Response: Translation: “Because of God’s sovereignty, we can just trust that He has a plan.” While I ultimately agree about resting in God’s sovereignty, this statement is dangerous. It approaches some form of selective Hyper Calvinism, as if somehow trusting God relieves us of responsibility. To help my students grasp this concept, I tell them to look at an extreme. For example, if someone is about to run over your child, do you just sit back and say “Trust God’s plan?” I doubt it. This argument also fails philosophically in that the decision to write this paper takes action against a movement thus undermining the idea that we should just trust God’s plan.
Statement: “Half the people I see posting that they will NEVER shop at Target again either don’t have a Target in their town (so it doesn’t count) or are lying – not intentionally lying, but they’ll go back…you can’t stay away from that Target home section, those candles…admit it.”
Response: This is a particularly disturbing admission. Translation: “I care more about Target’s home section and candles than my values… and I know you do too.” That is indeed frightening. While I am sure this is true of many, it is scary to see people suggesting that this is acceptable and even presenting it as cute and playful like this is some kind of joke.
Statement: “Like, maybe instead of railing against our government for taking prayer and Bibles out of schools, we understand that there is NO PLACE ON EARTH that the Word of God cannot go.”
Response: Except those schools that just removed it (and the other places around the globe that it is increasingly becoming illegal or at least against policy to share Christianity.)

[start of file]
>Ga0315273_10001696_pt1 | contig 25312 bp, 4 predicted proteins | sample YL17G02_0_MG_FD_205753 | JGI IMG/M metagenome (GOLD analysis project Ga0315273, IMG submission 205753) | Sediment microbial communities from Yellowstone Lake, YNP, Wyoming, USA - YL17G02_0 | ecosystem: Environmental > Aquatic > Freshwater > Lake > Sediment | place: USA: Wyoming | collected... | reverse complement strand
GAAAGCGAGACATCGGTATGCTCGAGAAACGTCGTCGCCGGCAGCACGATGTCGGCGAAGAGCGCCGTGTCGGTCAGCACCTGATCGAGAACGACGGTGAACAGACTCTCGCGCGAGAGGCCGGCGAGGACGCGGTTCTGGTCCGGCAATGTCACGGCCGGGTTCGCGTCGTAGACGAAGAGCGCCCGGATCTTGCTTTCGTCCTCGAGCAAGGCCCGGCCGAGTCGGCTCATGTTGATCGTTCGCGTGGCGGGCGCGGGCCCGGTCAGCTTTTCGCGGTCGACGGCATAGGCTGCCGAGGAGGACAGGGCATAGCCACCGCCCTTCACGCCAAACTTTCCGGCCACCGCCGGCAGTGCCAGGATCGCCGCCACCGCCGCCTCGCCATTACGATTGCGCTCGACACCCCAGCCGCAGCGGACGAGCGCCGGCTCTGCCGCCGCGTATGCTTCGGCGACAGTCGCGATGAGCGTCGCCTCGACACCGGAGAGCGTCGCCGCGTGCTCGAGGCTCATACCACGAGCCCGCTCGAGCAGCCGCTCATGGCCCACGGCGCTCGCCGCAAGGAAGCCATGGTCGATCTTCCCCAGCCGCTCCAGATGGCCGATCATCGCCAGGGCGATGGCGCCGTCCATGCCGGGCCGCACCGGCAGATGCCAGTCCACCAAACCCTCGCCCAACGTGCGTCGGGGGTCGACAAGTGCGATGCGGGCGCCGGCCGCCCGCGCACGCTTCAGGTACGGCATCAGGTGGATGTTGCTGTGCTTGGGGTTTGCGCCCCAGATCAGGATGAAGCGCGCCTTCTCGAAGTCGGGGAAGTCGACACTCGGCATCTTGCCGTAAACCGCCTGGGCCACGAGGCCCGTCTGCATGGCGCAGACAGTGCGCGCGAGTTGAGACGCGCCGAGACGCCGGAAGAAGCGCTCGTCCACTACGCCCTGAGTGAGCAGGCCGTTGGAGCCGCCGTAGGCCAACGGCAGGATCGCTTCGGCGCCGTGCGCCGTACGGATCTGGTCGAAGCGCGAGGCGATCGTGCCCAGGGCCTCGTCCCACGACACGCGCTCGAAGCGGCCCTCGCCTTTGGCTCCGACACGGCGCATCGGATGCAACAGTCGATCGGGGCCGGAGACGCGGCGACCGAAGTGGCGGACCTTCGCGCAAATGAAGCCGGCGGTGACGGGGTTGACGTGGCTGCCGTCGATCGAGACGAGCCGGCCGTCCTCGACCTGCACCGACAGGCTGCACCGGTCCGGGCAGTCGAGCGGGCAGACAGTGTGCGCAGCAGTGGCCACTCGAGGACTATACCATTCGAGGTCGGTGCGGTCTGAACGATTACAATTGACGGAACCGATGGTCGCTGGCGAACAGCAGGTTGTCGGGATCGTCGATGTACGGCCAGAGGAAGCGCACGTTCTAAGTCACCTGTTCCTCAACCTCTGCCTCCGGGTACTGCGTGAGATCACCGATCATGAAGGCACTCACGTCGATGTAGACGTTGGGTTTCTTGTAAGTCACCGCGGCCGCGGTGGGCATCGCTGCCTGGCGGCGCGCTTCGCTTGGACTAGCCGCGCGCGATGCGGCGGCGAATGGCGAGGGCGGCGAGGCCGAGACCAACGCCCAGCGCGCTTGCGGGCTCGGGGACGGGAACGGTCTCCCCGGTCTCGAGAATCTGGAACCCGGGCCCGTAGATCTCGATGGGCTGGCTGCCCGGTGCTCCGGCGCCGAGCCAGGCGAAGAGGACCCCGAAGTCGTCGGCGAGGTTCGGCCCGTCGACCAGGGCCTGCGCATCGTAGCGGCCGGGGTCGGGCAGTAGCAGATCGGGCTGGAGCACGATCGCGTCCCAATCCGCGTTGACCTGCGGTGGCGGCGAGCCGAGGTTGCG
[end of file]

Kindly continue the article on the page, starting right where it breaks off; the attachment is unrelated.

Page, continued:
Statement: Teach your children the Word and it will go into their schools every day. It can’t be stopped.
Response: Except it is stopped- through policy, peer pressure, and indoctrination. More importantly, those children being sent into the public schools are being indoctrinated away from God’s word, resulting in a 70-90% dropout rate (depending on the study). With the rare exception, Christian students are not superheroes going into schools to save their peers. They are helpless lambs being led to the slaughter.
Statement: “The Holy Spirit walks into every Starbucks and Target I walk into…because He is alive in me. You want to make a difference? Go to your local Target today and while you’re shopping begin to meditate on the words of the Lord to Joshua – every place your feet step you will have authority.”
Response: So many problems here. 1) Hermeneutics 2) How many people are you really having encounters with at Target? I’m sure it happens once in a while for a handful of people, but while we’re on the topic of being real, let’s be honest… You are there for yourself. You are not there for them. Remember, it’s about the home section and candles… 3) You don’t have to spend money at Target to make a difference. Go window shop, pray over the place, tell people about Jesus, etc. But you don’t have to fund their agenda. You don’t have to spend money there to make a difference. 4) Even if you actually did lead someone to the Lord at a Target or wherever, how much funding have you just given to the mission, vision, and values of those companies in the process?
Statement: I won’t be using the restrooms (neither will my daughters) at ANY establishment that allows men in a ladies’ room. It’s not wise.
Response: Translation: This policy makes me so uncomfortable that my family will not use the restroom, but I sure love those candles… so we’ll just hold it.
I am not just being a Negative Nancy. I agree that new solutions are needed. While I think the ideas of the original article were terribly misguided, I am working on a series of articles designed to help people (whatever their political persuasion) to rightly represent their values through their purchasing decisions. See Below:
- CONSUMER CHRISTIANITY: WHY YOU SHOULD BUY IN IMMEDIATELY
- SOCIAL FOOTPRINT: 5 WAYS YOU ARE SECRETLY SUPPORTING BUSINESS MISSIONS
- ON BOYCOTTING: 12 WAYS THE COMPANIES YOU SUPPORT SHAPE AND DISCIPLE NATIONS
- ON BOYCOTTING: 4 REASONS WHY YOU NEED TO BE INTENTIONAL ABOUT WHERE YOU SPEND YOUR MONEY
- ON BOYCOTTING: 8 QUICK THOUGHTS